locator
Telechany is about 150 km (93 mi) north-east of Brest
Map: Based on inter-war Wojskowy Instytut Geograficzny 300K scale maps,
courtesy of mapywig.org


WIG100k
A small portion of a 1:100k scale 1930's Polish military map,
courtesy of mapywig.org

A Personal Account of Telechany
Mr. Jacek Gutowski of Warsaw Poland supplied this information about Telechany in July of 2005:

My grand-father's name was Marian Gwiazdowski. He was killed somewhere in an unknown place when captured by the NKWD in 1939. The only information we have is a short letter he gave to a railway-man when they transported them somewhere to the USSR. My grand-mother's name was Ludmila Gwiazdowska. They were both teaching in the ground-school in Telechany. She survived the war in the Gulag in Siberia and then returned to Poland after Stalin's death. She died one year ago. Her children: one year old Alicja Gwiazdowska (my future mother) and her brother Marian Gwiazdowski (just one week old) were also send to Siberia as enemies of the Soviet government. They returned to Poland in 1948 with false documents as children of other Polish woman. They survived the hell but my mother suffers until nowadays from mental and physical diseases originated from the Siberian trauma. Long and horrible story.... Marian is still alive. He is in quite good condition.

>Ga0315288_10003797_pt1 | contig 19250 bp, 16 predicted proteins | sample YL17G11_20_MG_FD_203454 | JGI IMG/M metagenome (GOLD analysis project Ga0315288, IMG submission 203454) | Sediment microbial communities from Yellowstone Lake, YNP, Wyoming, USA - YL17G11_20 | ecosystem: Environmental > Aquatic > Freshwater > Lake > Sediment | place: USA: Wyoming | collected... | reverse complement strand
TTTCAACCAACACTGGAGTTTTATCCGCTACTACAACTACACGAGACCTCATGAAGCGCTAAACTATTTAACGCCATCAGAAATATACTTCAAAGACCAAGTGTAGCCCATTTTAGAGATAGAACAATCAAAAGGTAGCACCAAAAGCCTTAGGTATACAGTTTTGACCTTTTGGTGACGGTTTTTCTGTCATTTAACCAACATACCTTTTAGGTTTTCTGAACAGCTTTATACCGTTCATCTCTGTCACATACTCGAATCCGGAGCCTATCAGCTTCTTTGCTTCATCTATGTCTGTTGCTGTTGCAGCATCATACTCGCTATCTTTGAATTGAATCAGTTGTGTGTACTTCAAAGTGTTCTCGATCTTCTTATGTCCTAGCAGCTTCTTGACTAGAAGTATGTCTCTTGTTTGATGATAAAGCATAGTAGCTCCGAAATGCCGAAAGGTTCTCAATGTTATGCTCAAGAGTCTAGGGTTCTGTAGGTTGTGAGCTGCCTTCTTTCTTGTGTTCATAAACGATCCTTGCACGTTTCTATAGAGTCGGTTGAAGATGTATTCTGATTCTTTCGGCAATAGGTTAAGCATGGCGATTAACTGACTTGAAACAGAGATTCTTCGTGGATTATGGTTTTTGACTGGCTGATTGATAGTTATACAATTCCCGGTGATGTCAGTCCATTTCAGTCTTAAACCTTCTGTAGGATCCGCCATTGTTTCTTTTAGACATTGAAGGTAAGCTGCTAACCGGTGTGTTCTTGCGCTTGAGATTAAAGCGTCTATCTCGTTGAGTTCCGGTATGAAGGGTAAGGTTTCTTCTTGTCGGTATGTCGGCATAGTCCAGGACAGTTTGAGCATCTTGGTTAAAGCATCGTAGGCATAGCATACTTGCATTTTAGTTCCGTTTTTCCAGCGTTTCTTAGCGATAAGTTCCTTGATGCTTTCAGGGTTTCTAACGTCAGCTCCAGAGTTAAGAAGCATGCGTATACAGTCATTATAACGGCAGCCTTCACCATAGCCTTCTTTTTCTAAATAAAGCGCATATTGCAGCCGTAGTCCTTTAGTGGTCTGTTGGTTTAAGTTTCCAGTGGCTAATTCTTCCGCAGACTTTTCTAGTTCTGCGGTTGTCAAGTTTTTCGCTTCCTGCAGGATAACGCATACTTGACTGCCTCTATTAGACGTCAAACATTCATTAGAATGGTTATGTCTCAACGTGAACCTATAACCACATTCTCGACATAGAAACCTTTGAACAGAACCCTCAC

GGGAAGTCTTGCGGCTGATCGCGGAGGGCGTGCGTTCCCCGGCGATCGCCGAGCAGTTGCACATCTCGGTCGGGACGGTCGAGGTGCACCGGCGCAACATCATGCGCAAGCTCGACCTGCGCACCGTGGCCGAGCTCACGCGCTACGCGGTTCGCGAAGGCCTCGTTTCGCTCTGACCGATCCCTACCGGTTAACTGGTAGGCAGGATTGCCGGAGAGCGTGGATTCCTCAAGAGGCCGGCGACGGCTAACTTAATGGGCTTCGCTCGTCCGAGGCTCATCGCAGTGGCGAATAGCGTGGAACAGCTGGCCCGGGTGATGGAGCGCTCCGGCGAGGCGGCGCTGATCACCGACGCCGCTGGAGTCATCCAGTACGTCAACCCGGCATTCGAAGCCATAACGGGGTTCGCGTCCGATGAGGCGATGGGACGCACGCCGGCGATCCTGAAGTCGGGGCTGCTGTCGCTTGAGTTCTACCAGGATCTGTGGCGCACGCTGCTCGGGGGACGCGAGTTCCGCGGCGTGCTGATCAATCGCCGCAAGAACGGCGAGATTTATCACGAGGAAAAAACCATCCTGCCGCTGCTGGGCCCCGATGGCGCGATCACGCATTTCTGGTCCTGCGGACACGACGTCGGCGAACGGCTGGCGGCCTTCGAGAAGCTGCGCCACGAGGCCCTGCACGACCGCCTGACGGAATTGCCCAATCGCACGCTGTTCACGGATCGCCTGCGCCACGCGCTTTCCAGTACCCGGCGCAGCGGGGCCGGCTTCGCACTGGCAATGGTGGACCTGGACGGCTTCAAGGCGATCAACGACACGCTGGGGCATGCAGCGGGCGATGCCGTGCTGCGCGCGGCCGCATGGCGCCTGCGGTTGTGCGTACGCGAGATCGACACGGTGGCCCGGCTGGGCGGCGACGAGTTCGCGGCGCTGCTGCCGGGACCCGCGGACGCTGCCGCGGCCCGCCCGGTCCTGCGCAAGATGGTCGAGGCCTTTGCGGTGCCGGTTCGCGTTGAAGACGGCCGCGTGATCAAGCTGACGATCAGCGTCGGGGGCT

The name Telechany comes from the Tatar language and it means probably a tomb of Khan. Except the Jewish, Polish and Belorussian people also some Tatars lived in the area before 1939. My grand-mother told me that co-existence of all the people of different cultures and religions were very friendly before the Soviet invasion in 1939. In her memory it was a very quiet, idyllic place having this special climate of the Polish eastern provinces that we call the Kresy (the Margins).

The below photos were made during World War I, when German troops stationed in the area in 1914-1918 just behind the East front line. The German army built a narrow gauge railway which connected Telechany with the Brest - Moscow railway and was a window to the outer World for the inhabitants of the town until 1939. It was then used to transport Polish people in 1939-1940 to the Soviet camps (Gulags), and then to transport Jewish people to the Nazi extermination camps.


x Catholic church and bell tower in winter scenery

Photo Credit: Tomek Wisniewski Collection
s Market place of the town

Photo Credit: Tomek Wisniewski Collection
s Church and cemetery

Photo Credit: Tomek Wisniewski Collection
s Poor Jewish Family

Photo Credit: Tomek Wisniewski Collection
s The Germans on their quarter

Photo Credit: Tomek Wisniewski Collection




Page Last Updated: 17-Nov-2016